No surprises, except the generally poor quality of the Zero issues. This is just a stack of mostly terrible comics with a few worthwhile issues scattered throughout. I liked more than 5% of them, which I guess is...a win? And a few of the comics did interest me in getting caught back up on some of the series I had abandoned months before, but the sheer onslaught of flimsy, pathetic, disengaging, noisy, clumsy and generally forgettable comics was a bit overwhelming. I sincerely hoped that Zero month would give me a chance to revisit the DC Universe. It did provide that chance, but my visit just reminded me how much the neighborhood has changed for the worse.

Instead of talking about all 54 Zero issues (did more than 54 of the 52 come out? If so, I only had 54 sitting in front of me now), I'll lump them into categories, and if I don't mention something, assume that it's in the worst possible category. Because if it were worthwhile, I would have talked about it.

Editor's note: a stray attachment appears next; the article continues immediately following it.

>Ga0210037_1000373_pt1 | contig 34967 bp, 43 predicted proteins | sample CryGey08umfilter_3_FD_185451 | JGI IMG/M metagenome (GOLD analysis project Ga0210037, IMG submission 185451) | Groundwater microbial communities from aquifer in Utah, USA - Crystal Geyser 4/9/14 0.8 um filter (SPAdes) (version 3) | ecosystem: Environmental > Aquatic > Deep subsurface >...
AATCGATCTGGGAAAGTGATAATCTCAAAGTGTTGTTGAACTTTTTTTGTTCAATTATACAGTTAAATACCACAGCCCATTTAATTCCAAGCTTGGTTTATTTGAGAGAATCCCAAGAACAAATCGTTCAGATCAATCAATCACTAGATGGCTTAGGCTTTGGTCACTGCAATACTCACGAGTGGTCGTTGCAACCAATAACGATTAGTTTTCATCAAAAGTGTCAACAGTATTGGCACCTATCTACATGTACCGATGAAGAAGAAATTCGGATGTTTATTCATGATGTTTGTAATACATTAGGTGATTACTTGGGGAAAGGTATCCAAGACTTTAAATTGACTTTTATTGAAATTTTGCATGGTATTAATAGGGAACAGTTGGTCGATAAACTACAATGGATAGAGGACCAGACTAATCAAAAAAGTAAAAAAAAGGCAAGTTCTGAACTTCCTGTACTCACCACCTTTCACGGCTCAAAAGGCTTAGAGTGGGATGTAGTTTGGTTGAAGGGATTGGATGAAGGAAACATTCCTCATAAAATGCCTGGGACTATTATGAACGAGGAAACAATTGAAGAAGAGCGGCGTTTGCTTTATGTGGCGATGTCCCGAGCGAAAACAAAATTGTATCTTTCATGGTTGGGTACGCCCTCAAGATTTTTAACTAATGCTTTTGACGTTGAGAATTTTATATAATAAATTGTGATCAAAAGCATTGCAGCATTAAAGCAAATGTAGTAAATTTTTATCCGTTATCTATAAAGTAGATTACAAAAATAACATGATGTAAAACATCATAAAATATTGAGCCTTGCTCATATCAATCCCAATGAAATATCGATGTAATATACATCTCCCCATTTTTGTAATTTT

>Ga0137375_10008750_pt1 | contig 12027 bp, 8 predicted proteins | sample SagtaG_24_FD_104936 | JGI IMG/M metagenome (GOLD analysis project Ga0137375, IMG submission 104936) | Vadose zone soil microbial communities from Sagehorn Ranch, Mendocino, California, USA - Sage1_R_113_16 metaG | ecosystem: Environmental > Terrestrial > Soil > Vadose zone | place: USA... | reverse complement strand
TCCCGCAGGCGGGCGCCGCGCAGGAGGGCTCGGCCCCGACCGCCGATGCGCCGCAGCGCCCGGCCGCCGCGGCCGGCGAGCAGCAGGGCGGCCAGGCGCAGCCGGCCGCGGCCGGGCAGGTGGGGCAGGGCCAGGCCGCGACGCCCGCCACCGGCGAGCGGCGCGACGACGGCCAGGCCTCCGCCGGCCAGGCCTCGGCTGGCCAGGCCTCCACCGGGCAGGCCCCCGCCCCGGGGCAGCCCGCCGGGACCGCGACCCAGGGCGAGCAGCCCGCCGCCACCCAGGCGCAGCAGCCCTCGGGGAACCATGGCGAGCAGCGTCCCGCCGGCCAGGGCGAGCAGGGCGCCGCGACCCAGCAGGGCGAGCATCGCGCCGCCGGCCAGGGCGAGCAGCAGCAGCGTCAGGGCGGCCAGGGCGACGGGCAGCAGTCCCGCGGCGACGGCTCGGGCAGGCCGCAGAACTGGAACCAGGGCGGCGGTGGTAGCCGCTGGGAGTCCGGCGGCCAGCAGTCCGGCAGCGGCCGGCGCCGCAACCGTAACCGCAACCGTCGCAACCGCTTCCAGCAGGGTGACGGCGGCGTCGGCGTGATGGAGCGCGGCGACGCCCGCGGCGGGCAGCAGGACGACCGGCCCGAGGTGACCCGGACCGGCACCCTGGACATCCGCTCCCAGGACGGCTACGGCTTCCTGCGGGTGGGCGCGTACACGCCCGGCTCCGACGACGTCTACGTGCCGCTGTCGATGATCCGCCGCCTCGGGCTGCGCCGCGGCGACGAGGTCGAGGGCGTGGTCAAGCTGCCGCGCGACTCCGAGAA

I don't know the intended audience for these comics, but a batch of the Zero issues not only recapped things that were implied in earlier issues or provided new "twists" that were flatly uninteresting on every level. The comics in this category are many, ranging from the launch of the new, pseudo-portentous, twelfth-rate Joe Orlando meets sixth-rate-mid-1990s-Vertigo comic known as "The Phantom Stranger" to the shockingly amateur look of "Catwoman," well, these are comics that can't possibly invite new readers into the fold. I cannot imagine anyone reading theses comics -- like the ones above, along with the embarrassment of "Red Hood and the Outlaws" or "Batwing" -- and saying "yes, this is the kind of comic I have been waiting for." These are ugly comics at their worst, and even at their best they are poor retreads of stories that have already been told. Yet, here they are, bombarding us with reasons not to pay attention to them.